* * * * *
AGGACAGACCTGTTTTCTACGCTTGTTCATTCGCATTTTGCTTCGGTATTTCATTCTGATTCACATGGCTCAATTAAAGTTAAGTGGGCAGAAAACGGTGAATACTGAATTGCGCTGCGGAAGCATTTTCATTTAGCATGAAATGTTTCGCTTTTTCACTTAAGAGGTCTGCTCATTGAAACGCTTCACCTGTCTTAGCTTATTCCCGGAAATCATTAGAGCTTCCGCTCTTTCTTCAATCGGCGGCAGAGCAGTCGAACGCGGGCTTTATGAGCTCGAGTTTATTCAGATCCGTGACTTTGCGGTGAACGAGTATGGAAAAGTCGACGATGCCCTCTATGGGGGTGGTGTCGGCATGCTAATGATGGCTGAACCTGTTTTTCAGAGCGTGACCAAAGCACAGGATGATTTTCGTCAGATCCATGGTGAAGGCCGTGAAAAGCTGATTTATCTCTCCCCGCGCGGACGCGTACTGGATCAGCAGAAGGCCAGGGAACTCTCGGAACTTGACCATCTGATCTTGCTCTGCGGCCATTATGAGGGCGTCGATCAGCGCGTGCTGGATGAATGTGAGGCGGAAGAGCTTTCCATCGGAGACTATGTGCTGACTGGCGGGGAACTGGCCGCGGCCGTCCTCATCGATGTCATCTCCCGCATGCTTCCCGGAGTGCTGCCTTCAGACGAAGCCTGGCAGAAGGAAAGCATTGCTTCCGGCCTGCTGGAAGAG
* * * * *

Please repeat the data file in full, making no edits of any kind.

AGGACAGACCTGTTTTCTACGCTTGTTCATTCGCATTTTGCTTCGGTATTTCATTCTGATTCACATGGCTCAATTAAAGTTAAGTGGGCAGAAAACGGTGAATACTGAATTGCGCTGCGGAAGCATTTTCATTTAGCATGAAATGTTTCGCTTTTTCACTTAAGAGGTCTGCTCATTGAAACGCTTCACCTGTCTTAGCTTATTCCCGGAAATCATTAGAGCTTCCGCTCTTTCTTCAATCGGCGGCAGAGCAGTCGAACGCGGGCTTTATGAGCTCGAGTTTATTCAGATCCGTGACTTTGCGGTGAACGAGTATGGAAAAGTCGACGATGCCCTCTATGGGGGTGGTGTCGGCATGCTAATGATGGCTGAACCTGTTTTTCAGAGCGTGACCAAAGCACAGGATGATTTTCGTCAGATCCATGGTGAAGGCCGTGAAAAGCTGATTTATCTCTCCCCGCGCGGACGCGTACTGGATCAGCAGAAGGCCAGGGAACTCTCGGAACTTGACCATCTGATCTTGCTCTGCGGCCATTATGAGGGCGTCGATCAGCGCGTGCTGGATGAATGTGAGGCGGAAGAGCTTTCCATCGGAGACTATGTGCTGACTGGCGGGGAACTGGCCGCGGCCGTCCTCATCGATGTCATCTCCCGCATGCTTCCCGGAGTGCTGCCTTCAGACGAAGCCTGGCAGAAGGAAAGCATTGCTTCCGGCCTGCTGGAAGAG